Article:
Fight The Sludge!

I’ve heard many words used to describe the things that cause unnecessary waits, delays and aggravations for both patients and caregivers.

The US Institute for Healthcare Improvement, for instance, encourages healthcare leaders to help their teams identify ‘the pebbles in their shoes’ – ie, the things that get in the way of doing what matters.  Fans of Lean Thinking, on the other hand, will be very familiar with the term ‘muda’, the Japanese word for waste, which is defined as any human activity that absorbs resources but creates no value.

Now, however, we have a new word to help us identify healthcare improvement opportunities: ‘sludge’.

The word was first coined by author Cass Sunstein to describe situations in which systems are seemingly designed to impede people from doing what they need to do.  He concedes that it’s okay to impose a little bit of sludge to make sure that those who are trying to get something actually have a right to that thing.  So being triaged before being given a GP appointment or having to wait for your medical insurer to approve a consultation is probably acceptable as long as it’s done as quickly as possible.  The problem, however, is that healthcare systems frequently create sludge that prevents people getting timely access to care or deters them from seeking it in the first place.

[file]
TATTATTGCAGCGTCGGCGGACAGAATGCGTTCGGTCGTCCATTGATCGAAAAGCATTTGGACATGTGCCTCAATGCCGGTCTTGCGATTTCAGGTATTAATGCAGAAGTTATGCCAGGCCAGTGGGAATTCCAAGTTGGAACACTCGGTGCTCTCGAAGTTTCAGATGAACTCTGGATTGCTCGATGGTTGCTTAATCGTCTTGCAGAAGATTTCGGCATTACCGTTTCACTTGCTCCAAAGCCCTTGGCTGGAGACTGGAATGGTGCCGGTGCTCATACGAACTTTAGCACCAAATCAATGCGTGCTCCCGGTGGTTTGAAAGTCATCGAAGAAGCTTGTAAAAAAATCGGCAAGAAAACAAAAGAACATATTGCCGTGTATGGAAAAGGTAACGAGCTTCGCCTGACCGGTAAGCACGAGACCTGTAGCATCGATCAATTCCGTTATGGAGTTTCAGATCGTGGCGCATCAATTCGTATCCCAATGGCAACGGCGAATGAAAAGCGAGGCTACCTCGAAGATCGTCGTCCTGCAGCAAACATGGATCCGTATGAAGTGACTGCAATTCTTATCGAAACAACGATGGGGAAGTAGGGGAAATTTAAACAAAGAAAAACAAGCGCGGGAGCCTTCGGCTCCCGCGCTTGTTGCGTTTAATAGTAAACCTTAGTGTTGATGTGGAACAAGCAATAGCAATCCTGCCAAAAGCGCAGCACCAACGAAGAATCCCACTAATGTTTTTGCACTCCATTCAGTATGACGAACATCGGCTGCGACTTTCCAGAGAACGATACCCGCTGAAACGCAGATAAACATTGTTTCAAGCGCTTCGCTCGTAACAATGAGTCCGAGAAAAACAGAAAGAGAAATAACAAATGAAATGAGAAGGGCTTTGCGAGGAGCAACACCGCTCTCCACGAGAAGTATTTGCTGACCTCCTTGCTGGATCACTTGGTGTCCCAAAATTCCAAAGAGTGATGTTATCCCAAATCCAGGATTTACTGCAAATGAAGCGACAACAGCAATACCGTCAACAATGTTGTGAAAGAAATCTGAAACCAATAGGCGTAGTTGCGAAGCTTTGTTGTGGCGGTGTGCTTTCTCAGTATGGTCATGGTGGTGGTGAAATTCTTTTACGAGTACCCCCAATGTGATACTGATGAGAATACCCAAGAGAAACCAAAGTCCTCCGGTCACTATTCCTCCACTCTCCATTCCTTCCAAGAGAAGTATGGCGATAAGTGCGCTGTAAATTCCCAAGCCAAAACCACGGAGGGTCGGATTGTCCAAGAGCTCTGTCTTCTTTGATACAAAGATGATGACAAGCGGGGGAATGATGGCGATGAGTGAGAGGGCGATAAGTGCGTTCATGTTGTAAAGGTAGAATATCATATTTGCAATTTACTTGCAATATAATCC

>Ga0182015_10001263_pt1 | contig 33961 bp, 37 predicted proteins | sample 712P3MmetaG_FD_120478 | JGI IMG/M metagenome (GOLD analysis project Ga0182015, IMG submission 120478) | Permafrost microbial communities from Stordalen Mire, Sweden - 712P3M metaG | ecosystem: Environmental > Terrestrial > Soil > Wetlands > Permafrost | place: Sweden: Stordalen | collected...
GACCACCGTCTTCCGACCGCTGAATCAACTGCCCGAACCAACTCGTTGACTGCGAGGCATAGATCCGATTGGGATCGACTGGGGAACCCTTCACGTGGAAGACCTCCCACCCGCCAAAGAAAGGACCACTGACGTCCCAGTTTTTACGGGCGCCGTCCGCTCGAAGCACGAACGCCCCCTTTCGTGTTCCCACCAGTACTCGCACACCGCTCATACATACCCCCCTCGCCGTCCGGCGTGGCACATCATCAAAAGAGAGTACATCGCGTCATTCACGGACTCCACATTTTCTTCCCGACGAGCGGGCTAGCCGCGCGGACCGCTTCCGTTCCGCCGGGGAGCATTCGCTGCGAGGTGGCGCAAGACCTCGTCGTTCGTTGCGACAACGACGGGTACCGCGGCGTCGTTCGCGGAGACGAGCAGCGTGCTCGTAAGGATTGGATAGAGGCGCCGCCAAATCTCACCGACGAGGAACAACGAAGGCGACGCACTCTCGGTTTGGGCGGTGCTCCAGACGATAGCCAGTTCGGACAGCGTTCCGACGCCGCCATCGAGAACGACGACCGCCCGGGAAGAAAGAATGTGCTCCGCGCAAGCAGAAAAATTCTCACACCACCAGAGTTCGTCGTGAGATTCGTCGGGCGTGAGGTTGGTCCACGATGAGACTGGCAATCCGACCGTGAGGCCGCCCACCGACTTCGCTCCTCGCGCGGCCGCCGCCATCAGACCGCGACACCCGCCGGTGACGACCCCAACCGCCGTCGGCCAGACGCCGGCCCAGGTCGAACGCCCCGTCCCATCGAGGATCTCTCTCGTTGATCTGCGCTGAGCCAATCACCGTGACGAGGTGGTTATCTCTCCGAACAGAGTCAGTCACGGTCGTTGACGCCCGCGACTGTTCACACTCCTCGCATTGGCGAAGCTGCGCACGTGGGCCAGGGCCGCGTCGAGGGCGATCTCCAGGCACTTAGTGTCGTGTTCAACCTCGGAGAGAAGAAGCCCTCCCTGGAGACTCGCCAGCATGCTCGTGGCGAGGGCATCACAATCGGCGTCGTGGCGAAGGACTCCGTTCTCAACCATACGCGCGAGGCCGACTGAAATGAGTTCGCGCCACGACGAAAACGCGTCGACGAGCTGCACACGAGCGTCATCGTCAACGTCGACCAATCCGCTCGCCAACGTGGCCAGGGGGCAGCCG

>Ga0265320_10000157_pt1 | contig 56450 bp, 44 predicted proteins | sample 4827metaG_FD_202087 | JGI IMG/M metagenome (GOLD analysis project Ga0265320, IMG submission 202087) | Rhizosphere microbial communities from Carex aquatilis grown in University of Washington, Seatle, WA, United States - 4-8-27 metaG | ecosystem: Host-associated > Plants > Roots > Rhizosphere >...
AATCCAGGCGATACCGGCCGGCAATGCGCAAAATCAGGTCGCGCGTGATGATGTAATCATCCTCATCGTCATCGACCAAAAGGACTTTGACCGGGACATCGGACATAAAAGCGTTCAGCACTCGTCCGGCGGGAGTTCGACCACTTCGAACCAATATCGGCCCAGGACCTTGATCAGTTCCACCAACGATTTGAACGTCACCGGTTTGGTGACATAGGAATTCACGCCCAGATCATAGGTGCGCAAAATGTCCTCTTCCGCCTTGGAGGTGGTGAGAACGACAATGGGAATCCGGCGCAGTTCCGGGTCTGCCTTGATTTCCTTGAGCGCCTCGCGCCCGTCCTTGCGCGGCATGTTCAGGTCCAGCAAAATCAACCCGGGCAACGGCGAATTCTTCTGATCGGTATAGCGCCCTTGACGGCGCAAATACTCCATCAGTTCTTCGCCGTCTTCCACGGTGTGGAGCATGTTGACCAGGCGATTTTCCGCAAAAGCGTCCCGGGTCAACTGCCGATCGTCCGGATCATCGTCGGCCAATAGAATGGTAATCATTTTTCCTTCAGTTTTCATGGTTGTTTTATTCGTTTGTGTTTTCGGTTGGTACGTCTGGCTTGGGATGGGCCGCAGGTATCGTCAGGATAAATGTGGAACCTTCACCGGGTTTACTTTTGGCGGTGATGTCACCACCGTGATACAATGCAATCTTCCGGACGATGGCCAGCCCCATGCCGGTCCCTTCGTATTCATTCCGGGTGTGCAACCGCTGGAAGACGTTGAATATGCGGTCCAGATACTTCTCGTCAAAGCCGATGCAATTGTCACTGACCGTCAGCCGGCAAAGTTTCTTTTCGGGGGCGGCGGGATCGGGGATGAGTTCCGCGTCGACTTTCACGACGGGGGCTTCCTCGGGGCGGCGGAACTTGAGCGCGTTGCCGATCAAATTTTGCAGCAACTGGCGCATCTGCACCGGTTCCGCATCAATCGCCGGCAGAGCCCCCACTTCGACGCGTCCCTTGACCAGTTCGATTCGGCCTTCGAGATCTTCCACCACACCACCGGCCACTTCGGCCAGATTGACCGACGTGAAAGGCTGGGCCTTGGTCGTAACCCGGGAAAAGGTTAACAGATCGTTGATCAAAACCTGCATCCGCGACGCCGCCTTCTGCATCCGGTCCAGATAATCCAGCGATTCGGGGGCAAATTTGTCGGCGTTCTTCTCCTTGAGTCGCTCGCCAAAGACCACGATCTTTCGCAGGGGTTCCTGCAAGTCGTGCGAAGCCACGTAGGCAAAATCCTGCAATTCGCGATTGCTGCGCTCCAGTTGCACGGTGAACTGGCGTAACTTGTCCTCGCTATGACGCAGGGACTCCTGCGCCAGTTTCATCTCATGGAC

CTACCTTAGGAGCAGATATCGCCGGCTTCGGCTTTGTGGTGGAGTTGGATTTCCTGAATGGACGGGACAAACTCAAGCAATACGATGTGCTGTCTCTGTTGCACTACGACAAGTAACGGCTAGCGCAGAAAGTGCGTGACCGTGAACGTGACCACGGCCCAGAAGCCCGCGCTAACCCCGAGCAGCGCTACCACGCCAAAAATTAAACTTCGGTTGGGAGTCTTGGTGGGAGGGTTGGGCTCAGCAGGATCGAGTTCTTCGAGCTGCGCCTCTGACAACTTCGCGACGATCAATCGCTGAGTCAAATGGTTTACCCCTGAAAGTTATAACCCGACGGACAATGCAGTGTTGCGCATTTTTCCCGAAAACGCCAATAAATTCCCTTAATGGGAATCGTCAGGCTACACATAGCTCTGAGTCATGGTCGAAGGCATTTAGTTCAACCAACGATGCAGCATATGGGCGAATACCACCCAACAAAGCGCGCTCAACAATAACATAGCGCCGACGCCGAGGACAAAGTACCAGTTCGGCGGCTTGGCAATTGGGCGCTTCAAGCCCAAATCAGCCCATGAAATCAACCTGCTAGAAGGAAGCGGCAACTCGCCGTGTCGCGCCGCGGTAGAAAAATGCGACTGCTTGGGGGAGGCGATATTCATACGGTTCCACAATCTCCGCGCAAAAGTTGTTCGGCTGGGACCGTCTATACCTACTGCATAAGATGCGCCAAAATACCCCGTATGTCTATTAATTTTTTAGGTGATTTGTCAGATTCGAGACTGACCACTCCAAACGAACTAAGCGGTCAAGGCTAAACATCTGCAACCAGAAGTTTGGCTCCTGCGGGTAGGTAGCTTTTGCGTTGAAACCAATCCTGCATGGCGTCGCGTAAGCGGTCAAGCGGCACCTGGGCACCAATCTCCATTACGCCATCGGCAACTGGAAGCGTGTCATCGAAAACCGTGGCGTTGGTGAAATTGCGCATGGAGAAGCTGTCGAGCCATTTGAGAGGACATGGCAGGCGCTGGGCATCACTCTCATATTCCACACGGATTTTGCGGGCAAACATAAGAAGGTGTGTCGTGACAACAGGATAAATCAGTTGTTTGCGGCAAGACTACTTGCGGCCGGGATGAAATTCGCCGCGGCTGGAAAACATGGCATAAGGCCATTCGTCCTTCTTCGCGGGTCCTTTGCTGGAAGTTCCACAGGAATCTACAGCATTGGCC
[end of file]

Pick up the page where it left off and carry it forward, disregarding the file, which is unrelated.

Fortunately, in an insightful recent Harvard Business Review article, three senior healthcare managers have described how they use ‘sludge audits’ to measurably improve patient care and increase employee engagement by eliminating or reducing anything that adds unnecessary time and cost to healthcare encounters.

So next time you’re casting around for ideas for an improvement project, maybe think about rolling up your sleeves and clearing out some sludge!

– Benedict Stanberry

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